Dr. Sandi Mann is an expert in this field as a chartered academic psychologist and a senior psychology lecturer teaching clinical applied psychology. Dr. Mann also specializes in conditions such as anxiety, depression, phobias, panic attacks, trauma, obsessive compulsive disorder to name a few. The first couple of chapters explains the Impostor Syndrome with quizzes and assessments. the next 5 chapters goes over how the Impostor Syndrome is experienced by different groups of people such as(1)  women in the work force, (2) male stereotypes, (3) imposters outside the work force such as the do-gooders or those that keep up appearances of a perfect life, (4) perfect parents, and (5) Student pressures. Each of the chapters are further explained through case studies to help with real life scenarios followed by tips to work through those feelings or syndrome. I love that the strategies are presented to help manage Impostor Syndrome and feel the success, gain confidence and diminish insecurities.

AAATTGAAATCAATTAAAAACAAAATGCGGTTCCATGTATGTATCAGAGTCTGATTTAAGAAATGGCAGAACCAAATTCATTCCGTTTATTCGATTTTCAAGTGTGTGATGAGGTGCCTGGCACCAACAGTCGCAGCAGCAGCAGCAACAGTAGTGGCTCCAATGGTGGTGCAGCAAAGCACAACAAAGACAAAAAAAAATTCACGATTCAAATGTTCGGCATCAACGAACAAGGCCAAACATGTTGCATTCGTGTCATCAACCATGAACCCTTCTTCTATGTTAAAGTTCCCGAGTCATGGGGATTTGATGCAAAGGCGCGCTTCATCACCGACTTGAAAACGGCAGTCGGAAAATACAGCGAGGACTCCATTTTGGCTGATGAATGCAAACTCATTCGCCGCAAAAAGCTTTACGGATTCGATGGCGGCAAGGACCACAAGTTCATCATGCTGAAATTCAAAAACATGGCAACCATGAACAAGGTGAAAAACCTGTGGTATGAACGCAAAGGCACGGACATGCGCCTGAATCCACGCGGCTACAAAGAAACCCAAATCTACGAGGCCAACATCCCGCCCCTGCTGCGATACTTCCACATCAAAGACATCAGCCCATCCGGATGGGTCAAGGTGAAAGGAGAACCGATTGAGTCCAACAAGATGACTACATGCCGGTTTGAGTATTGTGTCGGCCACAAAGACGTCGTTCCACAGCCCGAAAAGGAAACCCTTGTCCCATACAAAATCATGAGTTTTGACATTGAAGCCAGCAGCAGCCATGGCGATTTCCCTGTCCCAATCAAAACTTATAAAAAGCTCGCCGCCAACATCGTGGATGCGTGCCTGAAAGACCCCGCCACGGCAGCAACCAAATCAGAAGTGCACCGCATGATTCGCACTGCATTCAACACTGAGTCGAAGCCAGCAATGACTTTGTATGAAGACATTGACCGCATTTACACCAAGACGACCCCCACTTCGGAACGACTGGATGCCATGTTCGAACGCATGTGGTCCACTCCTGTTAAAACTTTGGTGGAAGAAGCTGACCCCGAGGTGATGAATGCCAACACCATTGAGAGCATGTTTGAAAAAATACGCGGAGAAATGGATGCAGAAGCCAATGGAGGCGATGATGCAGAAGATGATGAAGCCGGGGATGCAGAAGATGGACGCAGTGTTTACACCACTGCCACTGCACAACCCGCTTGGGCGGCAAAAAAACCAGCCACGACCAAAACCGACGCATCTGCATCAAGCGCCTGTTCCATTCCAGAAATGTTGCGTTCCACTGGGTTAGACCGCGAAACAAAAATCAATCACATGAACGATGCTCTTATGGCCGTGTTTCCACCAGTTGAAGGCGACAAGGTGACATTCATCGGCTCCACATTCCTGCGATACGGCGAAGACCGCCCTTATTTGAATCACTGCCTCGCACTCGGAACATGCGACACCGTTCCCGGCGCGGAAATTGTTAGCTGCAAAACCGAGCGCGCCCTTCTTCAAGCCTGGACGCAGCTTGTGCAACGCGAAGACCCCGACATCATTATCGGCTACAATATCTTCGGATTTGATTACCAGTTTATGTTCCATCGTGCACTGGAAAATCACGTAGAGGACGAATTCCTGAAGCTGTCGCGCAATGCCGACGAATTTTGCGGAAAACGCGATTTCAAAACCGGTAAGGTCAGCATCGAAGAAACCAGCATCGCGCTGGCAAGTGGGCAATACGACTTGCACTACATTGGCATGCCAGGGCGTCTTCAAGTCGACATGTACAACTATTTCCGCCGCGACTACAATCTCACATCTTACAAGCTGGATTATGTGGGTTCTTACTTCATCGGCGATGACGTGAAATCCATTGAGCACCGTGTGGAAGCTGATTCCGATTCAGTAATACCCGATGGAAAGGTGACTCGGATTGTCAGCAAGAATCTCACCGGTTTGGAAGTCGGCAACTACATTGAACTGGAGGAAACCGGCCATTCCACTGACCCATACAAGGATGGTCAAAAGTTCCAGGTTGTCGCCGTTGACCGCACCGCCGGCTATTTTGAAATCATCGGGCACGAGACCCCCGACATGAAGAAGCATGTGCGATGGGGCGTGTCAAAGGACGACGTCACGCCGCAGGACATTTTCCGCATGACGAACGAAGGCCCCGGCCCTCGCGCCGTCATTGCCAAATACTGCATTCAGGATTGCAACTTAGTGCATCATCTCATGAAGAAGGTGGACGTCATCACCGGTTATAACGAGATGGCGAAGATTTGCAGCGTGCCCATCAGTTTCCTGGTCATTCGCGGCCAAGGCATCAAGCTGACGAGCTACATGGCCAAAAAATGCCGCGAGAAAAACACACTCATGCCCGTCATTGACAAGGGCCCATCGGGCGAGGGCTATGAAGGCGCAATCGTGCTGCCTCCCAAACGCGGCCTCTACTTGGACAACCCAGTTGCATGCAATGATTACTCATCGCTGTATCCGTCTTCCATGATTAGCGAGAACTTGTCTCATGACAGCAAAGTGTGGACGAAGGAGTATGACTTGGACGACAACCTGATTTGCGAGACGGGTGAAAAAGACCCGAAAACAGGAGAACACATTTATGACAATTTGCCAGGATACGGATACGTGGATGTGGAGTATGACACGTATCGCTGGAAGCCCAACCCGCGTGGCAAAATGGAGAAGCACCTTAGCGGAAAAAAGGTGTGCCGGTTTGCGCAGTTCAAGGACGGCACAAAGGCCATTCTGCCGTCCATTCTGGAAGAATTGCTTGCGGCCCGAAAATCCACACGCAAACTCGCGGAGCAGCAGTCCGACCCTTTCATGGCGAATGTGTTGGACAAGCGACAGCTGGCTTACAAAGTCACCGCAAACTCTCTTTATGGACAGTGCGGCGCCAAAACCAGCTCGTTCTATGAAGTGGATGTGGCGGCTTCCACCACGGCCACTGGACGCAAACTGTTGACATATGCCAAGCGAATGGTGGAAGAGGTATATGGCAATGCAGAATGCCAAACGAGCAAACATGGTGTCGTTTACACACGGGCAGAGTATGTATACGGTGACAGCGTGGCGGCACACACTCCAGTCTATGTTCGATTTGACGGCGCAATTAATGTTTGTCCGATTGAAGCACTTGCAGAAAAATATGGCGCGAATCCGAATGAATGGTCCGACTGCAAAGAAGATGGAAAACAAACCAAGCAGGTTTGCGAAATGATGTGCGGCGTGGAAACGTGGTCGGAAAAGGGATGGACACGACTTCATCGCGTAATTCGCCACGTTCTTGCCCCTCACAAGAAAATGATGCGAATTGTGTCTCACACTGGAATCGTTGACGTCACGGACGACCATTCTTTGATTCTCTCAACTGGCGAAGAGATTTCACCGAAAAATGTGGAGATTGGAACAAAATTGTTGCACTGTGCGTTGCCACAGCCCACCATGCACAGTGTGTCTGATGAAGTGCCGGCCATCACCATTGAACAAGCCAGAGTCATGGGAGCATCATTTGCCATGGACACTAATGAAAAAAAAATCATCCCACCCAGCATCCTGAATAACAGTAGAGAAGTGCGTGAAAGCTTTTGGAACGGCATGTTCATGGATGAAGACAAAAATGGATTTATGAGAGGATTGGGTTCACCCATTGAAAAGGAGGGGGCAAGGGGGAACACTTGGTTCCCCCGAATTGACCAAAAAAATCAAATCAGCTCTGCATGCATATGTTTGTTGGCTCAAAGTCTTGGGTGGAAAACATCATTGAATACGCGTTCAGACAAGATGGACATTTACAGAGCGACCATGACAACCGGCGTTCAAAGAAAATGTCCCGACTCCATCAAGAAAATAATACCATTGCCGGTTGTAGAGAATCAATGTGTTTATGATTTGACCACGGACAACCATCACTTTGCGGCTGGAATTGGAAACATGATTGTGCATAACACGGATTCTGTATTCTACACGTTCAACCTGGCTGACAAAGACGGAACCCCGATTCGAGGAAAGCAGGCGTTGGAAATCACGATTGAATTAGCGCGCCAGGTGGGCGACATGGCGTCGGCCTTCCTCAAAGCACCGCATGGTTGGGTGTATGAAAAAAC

Overall, I highly recommend this book for anyone that may have these feelings fulfilling their role in their personal relationships and also in their professional life. This is a good reference and an excellent read written very clearly with real life strategies to help with this issue. 

Thank you to NetGalley, Watkins Publishing and the author for an advanced readers copy of this ebook for honest and objective review.